Hug It Out, Monkey

From Science:

Monkey_3 We all do it: Give friends and family a peck on the cheek, a quick hug, or maybe even a nose rub to say hello. It’s a way of assuring each other that we have no hostile intent, anthropologists say. Now, primatologists report that spider monkeys embrace intensely after a period of separation for exactly the same reason.

Like humans and chimpanzees, spider monkeys (Ateles geoffroyi) live in small groups that split apart to feed or hunt (or shop at Saks) and then rejoin later in the day. For years, researchers have noticed that these monkey reunions are often accompanied by public displays of hugging. “They give a quick call and look intensely at each other, and then briefly wrap each other in their long arms in what’s almost a passionate embrace,” says Filippo Aureli, a primatologist at Liverpool John Moores University in the U.K. In some cases, the monkeys even curl their tails around one other.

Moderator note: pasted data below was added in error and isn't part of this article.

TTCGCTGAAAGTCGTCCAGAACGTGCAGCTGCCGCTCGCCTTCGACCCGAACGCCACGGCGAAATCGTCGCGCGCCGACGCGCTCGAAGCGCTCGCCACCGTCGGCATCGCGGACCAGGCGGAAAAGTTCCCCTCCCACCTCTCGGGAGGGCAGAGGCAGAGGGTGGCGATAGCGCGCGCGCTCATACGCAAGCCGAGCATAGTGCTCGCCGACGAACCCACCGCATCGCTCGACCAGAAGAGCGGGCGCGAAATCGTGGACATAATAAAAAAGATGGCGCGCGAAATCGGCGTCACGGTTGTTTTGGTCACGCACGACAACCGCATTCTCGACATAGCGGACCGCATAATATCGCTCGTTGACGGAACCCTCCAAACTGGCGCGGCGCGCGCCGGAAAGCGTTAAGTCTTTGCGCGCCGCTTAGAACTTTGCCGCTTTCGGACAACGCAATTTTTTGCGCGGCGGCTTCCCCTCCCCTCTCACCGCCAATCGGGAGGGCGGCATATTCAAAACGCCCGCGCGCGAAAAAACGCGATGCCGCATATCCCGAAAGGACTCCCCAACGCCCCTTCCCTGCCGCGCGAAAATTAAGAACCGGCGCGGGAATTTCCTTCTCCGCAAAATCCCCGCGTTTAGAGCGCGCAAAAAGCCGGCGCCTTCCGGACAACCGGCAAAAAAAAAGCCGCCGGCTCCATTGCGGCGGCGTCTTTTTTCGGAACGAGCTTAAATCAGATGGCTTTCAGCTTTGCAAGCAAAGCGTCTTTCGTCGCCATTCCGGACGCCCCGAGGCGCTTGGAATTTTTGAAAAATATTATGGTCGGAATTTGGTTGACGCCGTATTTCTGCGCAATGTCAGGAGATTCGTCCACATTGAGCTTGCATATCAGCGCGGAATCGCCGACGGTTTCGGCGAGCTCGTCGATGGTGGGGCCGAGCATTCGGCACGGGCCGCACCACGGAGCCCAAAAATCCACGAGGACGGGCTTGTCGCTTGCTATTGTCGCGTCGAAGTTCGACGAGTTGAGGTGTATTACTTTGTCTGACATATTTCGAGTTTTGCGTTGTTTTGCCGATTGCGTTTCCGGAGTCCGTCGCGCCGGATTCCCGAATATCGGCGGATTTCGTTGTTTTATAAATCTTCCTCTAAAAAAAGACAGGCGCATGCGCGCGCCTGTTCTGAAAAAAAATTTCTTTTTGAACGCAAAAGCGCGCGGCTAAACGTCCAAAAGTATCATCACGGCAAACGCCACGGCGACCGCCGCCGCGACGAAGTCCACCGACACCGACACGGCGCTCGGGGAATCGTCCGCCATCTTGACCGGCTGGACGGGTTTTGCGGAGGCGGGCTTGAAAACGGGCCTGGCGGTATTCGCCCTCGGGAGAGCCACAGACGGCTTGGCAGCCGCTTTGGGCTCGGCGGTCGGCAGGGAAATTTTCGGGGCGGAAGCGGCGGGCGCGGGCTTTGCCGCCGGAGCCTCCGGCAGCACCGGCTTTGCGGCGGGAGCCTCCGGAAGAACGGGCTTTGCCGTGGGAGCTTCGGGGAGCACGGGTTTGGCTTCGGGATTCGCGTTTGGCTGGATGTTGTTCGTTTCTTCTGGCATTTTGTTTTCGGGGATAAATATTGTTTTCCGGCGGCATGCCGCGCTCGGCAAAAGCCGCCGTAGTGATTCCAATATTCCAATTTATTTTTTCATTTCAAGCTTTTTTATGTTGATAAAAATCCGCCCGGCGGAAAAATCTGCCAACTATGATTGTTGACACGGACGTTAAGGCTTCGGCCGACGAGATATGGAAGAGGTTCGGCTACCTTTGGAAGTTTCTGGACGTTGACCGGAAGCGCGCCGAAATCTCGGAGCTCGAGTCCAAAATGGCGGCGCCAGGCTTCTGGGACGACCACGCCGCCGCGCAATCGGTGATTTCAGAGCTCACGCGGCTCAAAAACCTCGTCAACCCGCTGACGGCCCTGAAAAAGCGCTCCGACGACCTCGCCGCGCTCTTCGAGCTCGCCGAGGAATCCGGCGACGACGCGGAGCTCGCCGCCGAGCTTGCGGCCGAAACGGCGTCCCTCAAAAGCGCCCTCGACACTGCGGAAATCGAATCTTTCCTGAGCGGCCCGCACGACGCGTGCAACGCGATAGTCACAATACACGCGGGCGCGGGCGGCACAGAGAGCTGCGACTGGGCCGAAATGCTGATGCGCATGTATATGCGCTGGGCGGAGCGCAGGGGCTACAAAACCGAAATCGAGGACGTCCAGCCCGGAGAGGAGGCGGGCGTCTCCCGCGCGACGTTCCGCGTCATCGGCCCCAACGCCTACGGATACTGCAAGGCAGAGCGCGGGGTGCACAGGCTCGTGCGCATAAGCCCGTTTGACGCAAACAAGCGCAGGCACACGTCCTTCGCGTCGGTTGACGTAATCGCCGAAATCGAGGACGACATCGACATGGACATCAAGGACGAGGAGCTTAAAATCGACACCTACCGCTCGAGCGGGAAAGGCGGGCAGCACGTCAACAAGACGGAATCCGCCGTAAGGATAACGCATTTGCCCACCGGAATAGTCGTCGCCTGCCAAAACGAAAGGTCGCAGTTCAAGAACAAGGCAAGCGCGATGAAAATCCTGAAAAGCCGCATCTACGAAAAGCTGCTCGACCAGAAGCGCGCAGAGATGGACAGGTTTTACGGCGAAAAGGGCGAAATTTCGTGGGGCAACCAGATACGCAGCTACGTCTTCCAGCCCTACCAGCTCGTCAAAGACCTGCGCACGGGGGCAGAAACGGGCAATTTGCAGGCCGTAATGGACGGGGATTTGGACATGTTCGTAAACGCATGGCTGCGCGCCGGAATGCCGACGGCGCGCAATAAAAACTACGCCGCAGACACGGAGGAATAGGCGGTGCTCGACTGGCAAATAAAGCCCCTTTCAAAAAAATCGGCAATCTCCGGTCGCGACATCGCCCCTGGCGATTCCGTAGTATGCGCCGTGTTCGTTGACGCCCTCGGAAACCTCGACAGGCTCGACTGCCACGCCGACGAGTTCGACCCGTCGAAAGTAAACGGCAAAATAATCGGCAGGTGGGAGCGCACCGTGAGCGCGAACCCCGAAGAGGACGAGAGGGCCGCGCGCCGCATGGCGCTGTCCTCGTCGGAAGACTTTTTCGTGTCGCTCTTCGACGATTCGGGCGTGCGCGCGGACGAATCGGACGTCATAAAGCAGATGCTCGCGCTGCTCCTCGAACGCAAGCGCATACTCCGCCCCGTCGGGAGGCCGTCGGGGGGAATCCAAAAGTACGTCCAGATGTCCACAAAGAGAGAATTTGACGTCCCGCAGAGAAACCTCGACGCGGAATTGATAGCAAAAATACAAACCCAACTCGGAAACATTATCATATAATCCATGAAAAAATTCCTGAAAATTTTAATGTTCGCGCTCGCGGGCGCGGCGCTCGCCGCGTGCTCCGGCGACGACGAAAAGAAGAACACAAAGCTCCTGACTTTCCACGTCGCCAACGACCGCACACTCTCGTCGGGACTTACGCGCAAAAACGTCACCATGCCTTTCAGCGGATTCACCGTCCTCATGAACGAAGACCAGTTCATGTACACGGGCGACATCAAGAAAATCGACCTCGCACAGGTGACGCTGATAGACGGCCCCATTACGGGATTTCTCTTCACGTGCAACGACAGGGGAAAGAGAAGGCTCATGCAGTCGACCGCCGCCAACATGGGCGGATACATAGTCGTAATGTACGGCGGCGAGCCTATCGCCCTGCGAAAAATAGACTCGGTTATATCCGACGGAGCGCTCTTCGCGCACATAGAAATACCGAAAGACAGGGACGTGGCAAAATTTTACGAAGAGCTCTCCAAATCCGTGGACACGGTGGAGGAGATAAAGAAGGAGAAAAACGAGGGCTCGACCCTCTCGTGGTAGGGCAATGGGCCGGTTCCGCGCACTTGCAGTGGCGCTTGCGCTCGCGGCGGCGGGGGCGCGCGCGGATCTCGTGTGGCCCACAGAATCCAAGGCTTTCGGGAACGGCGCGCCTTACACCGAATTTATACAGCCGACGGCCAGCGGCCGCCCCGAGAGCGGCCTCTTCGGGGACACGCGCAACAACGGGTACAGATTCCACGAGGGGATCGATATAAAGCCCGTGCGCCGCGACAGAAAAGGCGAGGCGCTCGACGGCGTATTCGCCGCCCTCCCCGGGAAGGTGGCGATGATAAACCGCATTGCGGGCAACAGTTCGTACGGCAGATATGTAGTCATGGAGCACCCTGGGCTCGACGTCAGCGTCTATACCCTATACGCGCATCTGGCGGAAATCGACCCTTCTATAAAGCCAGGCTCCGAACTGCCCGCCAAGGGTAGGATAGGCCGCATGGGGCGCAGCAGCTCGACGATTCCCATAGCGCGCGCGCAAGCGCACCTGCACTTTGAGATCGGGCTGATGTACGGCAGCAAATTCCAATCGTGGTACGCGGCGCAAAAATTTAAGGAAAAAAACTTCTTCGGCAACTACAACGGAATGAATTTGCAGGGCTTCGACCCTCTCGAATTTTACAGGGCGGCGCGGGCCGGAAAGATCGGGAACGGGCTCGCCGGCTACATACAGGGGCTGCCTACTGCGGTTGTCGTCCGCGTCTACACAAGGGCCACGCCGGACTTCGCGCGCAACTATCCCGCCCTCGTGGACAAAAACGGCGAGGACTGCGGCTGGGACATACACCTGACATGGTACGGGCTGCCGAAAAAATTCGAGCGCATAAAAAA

More here.